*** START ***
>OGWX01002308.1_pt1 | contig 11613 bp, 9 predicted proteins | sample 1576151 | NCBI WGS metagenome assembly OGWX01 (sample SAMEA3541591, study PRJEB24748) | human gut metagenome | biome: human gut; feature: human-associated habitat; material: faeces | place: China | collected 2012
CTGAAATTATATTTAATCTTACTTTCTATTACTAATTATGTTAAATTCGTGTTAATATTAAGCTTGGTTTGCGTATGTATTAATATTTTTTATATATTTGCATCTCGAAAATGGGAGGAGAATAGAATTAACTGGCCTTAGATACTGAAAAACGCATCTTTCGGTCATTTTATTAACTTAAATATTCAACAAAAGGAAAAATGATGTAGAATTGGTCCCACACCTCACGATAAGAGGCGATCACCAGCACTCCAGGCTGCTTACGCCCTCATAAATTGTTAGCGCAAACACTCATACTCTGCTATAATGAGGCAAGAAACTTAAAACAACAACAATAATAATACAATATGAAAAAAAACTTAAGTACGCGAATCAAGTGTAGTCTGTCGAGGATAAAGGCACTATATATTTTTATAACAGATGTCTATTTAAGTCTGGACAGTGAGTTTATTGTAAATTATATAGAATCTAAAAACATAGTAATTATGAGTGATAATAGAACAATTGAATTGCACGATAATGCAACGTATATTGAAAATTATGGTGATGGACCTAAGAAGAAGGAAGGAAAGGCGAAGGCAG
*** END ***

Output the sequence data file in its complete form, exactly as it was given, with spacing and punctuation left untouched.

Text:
>OGWX01002308.1_pt1 | contig 11613 bp, 9 predicted proteins | sample 1576151 | NCBI WGS metagenome assembly OGWX01 (sample SAMEA3541591, study PRJEB24748) | human gut metagenome | biome: human gut; feature: human-associated habitat; material: faeces | place: China | collected 2012
CTGAAATTATATTTAATCTTACTTTCTATTACTAATTATGTTAAATTCGTGTTAATATTAAGCTTGGTTTGCGTATGTATTAATATTTTTTATATATTTGCATCTCGAAAATGGGAGGAGAATAGAATTAACTGGCCTTAGATACTGAAAAACGCATCTTTCGGTCATTTTATTAACTTAAATATTCAACAAAAGGAAAAATGATGTAGAATTGGTCCCACACCTCACGATAAGAGGCGATCACCAGCACTCCAGGCTGCTTACGCCCTCATAAATTGTTAGCGCAAACACTCATACTCTGCTATAATGAGGCAAGAAACTTAAAACAACAACAATAATAATACAATATGAAAAAAAACTTAAGTACGCGAATCAAGTGTAGTCTGTCGAGGATAAAGGCACTATATATTTTTATAACAGATGTCTATTTAAGTCTGGACAGTGAGTTTATTGTAAATTATATAGAATCTAAAAACATAGTAATTATGAGTGATAATAGAACAATTGAATTGCACGATAATGCAACGTATATTGAAAATTATGGTGATGGACCTAAGAAGAAGGAAGGAAAGGCGAAGGCAG